With little fanfare, Star Bank has quietly made air miles available to its business cardholders since June.

Cincinnati-based Star Bank, with its 10,000 business card accounts, is dwarfed by American Express' six million and First Bank Systems Inc.'s 700,000.

Minneapolis-based First Bank grabbed headlines in August by introducing a new business credit card that rewards cardholders with frequent-flier miles on Northwest Airlines. Because the business card market is relatively new to the banking community, distinctive programs like Star Bank's turn heads.

Instead of developing a separate card product, Star Bank has been offering frequent-flier miles to its business cardholders as a perk on their existing accounts.

For a $25 membership fee all Star Bank customers are eligible to enroll in the bank's frequent-flier program, TravelAccount, which was launched in November 1993.

Collin McKenny, senior vice president of Star Bank's card services group, explained that between November and June the bank concentrated on incorporating TravelAccount into the complex business card reporting system.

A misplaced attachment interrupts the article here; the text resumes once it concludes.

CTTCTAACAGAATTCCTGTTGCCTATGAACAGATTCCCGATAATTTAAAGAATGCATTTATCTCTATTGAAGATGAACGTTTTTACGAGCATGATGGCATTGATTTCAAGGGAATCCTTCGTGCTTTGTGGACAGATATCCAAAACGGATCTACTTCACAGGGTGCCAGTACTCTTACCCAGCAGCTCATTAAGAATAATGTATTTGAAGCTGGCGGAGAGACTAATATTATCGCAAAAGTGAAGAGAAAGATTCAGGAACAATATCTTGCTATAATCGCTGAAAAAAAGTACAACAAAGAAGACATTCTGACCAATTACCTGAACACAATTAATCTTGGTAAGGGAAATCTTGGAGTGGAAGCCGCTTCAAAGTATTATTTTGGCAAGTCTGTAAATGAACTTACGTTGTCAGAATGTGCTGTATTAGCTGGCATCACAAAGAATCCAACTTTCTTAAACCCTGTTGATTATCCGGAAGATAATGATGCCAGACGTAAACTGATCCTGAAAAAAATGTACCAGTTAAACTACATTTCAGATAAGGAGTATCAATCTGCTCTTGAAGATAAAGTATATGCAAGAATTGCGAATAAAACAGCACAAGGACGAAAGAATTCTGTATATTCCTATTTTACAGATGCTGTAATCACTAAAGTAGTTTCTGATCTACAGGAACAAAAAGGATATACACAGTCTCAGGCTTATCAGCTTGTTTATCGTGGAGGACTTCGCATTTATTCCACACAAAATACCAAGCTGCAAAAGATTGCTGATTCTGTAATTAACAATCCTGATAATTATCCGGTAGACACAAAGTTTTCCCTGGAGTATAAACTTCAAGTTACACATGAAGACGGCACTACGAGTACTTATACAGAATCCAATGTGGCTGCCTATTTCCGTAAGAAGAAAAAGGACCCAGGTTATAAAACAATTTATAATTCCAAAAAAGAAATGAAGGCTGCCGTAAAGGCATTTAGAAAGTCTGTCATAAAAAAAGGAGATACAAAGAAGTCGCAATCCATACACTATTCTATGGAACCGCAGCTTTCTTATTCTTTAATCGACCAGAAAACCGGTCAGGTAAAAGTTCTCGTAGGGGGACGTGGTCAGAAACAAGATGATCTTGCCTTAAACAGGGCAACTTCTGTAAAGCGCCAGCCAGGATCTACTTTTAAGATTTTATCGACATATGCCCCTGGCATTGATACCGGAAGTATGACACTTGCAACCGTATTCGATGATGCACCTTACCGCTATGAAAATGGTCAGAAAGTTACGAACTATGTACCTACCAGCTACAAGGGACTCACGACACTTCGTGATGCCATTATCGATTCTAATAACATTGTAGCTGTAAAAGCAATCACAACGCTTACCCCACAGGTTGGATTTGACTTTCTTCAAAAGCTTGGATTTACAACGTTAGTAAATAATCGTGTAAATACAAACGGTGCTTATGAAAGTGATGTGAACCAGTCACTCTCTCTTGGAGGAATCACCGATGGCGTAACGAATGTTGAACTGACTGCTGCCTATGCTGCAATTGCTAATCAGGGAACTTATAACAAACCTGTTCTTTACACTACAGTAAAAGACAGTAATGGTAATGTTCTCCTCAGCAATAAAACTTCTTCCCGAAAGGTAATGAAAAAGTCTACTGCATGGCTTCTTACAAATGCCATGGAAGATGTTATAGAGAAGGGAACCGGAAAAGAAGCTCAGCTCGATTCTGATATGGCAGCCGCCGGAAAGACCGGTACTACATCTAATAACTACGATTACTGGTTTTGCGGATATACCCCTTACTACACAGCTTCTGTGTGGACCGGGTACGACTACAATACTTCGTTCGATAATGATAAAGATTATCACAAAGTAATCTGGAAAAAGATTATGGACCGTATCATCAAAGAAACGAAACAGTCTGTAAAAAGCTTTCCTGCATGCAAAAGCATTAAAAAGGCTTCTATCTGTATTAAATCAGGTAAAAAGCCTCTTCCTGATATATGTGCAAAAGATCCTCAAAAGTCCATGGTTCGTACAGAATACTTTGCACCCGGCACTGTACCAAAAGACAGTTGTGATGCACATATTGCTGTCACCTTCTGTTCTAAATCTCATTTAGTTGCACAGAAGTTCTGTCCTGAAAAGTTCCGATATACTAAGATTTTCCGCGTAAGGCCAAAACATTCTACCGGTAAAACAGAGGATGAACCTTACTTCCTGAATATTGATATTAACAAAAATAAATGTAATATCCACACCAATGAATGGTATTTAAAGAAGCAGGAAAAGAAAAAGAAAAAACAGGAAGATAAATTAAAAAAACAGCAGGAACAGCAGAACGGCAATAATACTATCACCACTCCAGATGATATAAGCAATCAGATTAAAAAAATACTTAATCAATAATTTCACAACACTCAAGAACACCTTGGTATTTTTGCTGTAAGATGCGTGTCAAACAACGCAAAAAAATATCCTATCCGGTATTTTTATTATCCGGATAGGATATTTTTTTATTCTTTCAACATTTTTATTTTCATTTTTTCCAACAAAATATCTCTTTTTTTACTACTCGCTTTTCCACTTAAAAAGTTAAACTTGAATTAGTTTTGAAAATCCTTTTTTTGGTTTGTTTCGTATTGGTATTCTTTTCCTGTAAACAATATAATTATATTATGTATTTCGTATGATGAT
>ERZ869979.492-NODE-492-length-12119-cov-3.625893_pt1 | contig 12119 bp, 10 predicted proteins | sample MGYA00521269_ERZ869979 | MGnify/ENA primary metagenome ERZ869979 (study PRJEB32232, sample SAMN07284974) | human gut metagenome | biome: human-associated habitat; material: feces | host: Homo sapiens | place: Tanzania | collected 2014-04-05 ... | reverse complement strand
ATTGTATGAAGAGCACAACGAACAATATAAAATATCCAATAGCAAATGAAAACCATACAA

Initially, the $8 billion-asset bank targeted large and small companies that already issue its business cards, but only 250 of its 10,000 accounts now subscribe to TravelAccount.

Ms. McKenny expects to pick up more accounts in the coming months as an aggressive marketing campaign to attract new businesses gets under way.

TravelAccount is different from most frequent-flier programs because it allows cardholders to redeem points for tickets on any airline. Another Cincinnati-based bank, Banc One Corp. introduced a similar program in January called TravelPlus.

TravelPlus and TravelAccount were designed by CUC International Inc., a credit card enhancement firm in Stamford, Conn., which purchases the airline ticket once the customer has accumulated a certain amount of points. ,

TravelAccount customers start out with 1,000 free points and must earn a minimum of 25,000 points before they receive an airline ticket. Star Bank awards one point for each dollar spent using its Visa or Mastercard, up to 5,000 points a month.

Cardholders can use their cards for travel, buying office supplies, and as a line of credit for the company's vendors. "We will structure the card any way our client wants to use it," said Ms. McKenny.

The business card carries a $35 annual fee and a 13.75% interest rate, compared with First Bank's $75 annual fee and 17.5% interest rate. On the downside, however, TravelAccount customers are restricted to tickets that cost $500 or less and they must book their trips 14 days in advance and include a Saturday night stay.

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